shining a light on food felonies - meet the worst offenders
It is widely known that good nutrition is essential for our overall health, however what people are perhaps less aware of is the fact nourishing foods will also assist in the prevention of oral cavities and minimise the chances of allowing armies of harmful, plaque-causing bacteria to wreak chaos in the mouth.
It is important to know oral bacteria actually converts sugar into acid, which can slowly destroy tooth enamel and trigger tooth decay as a result. Therefore, selecting the right foods to eat on a daily basis is important if you’re serious about protecting you and your family’s pearly whites from harmful bi-products of the foods you eat.
Carbonated beverages - they contain high levels of sugar and harmful tooth-eroding acids. If you must have them, drink them quickly to minimise contact with your teeth, otherwise stay away from them entirely!
Sweet, sticky delights - they may be irresistible at times, but try to keep them for special occasions only. It’s no secret they contain high levels of sugar and more importantly, cling stubbornly to teeth and hard-to-reach areas of the mouth. The long-lasting types are the worst offenders because they expose the mouth to sugar for long periods of time. Ensure contact is kept to a minimum!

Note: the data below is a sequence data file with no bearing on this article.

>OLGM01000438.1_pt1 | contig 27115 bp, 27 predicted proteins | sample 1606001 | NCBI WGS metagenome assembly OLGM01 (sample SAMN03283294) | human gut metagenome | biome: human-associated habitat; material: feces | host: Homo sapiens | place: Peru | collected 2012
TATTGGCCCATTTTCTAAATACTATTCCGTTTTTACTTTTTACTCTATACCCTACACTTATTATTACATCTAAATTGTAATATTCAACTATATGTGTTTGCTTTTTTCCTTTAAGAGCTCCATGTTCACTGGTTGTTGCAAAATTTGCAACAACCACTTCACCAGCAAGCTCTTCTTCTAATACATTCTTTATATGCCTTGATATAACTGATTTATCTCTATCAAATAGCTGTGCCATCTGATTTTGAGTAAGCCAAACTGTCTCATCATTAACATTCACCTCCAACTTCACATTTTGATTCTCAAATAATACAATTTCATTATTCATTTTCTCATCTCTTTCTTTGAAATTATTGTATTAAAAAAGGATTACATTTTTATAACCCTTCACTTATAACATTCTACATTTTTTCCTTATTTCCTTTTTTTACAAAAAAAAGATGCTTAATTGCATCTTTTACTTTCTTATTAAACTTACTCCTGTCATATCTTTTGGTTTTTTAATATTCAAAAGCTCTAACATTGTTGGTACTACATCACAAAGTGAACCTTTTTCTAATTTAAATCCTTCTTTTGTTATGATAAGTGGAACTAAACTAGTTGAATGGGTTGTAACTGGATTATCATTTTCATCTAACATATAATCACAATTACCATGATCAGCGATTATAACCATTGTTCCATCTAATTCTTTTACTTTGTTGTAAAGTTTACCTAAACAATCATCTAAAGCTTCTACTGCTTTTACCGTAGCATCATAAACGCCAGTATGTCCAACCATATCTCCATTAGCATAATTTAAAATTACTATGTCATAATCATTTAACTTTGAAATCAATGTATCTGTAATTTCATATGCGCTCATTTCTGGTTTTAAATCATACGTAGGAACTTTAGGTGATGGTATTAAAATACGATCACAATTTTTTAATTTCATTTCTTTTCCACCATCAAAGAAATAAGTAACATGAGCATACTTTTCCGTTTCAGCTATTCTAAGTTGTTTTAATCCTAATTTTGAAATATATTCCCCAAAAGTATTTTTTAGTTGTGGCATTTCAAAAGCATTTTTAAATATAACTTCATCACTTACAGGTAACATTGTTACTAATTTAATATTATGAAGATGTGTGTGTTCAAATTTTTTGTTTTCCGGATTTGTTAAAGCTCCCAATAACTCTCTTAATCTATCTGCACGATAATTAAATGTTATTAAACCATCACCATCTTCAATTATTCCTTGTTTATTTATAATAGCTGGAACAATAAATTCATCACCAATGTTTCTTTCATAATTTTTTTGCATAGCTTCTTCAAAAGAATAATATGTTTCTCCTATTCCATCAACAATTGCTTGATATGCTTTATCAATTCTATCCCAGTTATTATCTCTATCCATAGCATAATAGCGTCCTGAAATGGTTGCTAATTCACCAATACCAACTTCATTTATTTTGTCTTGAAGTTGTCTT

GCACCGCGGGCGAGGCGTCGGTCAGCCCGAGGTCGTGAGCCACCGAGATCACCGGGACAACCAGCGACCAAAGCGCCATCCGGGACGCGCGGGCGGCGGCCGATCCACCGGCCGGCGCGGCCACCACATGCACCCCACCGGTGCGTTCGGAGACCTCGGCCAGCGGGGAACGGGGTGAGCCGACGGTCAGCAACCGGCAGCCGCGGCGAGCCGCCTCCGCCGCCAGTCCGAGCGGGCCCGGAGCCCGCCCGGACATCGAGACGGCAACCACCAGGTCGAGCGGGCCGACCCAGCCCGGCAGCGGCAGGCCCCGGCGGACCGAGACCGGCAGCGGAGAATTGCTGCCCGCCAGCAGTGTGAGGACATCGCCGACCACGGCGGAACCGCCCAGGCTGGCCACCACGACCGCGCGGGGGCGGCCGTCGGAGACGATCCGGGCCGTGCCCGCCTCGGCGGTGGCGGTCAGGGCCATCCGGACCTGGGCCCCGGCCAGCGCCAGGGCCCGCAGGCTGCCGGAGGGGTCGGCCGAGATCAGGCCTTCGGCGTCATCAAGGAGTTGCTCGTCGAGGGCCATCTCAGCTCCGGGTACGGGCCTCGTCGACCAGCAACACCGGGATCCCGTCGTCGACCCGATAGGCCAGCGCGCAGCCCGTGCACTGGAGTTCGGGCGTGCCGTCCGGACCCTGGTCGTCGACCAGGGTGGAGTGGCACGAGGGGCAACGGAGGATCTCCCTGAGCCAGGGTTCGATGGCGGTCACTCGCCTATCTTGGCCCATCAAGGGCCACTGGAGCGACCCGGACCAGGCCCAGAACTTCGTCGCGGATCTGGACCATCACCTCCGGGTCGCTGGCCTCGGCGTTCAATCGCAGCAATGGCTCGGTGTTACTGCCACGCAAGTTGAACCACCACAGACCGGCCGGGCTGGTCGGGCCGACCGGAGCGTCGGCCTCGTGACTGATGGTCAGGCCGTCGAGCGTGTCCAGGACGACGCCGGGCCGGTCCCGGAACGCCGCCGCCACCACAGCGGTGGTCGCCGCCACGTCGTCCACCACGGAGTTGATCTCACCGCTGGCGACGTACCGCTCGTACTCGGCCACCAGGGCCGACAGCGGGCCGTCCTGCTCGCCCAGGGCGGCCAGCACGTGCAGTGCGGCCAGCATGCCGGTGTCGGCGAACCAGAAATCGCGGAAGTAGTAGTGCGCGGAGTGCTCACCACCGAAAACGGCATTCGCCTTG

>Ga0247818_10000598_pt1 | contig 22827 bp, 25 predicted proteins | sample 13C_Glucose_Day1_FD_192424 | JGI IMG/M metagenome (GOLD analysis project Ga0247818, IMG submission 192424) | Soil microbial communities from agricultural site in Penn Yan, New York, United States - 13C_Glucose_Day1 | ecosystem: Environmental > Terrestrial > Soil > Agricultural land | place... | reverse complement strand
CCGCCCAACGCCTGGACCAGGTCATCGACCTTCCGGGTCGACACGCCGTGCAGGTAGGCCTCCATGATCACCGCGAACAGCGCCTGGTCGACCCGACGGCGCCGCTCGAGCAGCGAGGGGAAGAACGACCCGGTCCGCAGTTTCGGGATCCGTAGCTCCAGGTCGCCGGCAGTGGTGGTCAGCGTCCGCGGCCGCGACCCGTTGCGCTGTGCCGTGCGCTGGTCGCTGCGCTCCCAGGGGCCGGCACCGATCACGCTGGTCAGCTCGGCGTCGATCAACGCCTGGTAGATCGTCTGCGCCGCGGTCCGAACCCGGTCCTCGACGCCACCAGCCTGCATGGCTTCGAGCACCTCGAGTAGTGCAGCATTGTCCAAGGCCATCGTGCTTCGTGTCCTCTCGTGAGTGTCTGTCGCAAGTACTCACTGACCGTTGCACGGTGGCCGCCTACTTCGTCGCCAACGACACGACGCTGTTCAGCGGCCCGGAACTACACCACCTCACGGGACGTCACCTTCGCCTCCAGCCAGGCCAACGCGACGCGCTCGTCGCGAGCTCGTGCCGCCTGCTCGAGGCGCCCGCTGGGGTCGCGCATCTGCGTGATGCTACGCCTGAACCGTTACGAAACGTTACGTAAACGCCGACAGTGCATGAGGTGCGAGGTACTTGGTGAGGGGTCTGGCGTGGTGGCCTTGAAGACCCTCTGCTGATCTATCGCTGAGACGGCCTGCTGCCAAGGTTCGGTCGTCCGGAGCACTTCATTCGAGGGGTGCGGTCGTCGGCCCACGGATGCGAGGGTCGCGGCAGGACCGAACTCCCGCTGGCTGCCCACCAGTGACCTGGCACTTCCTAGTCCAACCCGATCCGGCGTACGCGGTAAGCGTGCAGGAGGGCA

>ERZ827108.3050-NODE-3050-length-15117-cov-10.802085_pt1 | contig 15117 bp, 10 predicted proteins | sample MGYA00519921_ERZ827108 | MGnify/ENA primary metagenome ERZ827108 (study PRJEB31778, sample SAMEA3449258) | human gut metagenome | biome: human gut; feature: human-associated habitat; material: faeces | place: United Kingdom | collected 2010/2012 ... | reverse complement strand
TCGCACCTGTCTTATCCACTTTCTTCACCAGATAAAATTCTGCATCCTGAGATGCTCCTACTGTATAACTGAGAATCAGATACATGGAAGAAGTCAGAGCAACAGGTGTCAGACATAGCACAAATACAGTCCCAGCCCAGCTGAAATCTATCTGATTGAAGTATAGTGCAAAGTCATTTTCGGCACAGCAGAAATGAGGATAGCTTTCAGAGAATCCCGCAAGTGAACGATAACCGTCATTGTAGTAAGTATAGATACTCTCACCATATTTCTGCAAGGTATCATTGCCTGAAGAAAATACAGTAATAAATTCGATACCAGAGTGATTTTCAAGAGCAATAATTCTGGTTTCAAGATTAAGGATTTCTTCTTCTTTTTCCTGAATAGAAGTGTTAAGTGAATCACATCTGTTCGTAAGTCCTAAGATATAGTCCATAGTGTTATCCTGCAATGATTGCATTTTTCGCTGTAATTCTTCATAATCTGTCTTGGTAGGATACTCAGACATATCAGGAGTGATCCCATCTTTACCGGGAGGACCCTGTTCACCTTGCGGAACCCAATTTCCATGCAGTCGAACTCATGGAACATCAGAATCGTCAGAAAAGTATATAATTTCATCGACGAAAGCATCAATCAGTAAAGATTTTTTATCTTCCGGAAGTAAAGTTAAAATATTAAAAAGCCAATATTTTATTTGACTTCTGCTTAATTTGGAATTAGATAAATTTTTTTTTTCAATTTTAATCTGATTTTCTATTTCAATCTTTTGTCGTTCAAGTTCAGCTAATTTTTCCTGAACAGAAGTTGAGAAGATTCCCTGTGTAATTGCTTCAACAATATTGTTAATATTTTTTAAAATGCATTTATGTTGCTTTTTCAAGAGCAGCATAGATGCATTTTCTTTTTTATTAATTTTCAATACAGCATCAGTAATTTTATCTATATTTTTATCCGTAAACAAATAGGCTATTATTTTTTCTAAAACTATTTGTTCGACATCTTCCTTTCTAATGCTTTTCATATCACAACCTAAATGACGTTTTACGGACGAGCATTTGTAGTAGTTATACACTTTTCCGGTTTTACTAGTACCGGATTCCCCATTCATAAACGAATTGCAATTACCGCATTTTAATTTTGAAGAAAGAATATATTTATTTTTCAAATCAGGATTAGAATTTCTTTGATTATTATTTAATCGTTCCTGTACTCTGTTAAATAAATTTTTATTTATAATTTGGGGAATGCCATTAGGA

Dried fruits – they can be deceiving given they generally fall under the “healthy” banner. It’s important to keep in mind that when dried out, the levels of sugar in fruits such as apricots, pear and figs become highly concentrated and their stickiness is on par with chewy caramel and gummy bears. The non-soluble cellulose fibre found in dried fruits means they wreak havoc on the mouth by trapping sugars on our teeth – so remember to keep a toothbrush handy!
Starchy foods – chips, bread, cereal, mashed potato and pasta can easily become stuck in-between teeth. Bacteria and the pre-digestive enzymes present in our saliva convert the starches they contain into sugar very quickly. Again, be sure to brush!
Highly acidic drinks – they contain powerful citric acid, which after eating should be followed by washing out the mouth. Lemons, limes, oranges, grapefruits are all important parts of our diet and can be delicious to eat, but it’s important to minimise contact with the teeth to avoid damage to tooth enamel.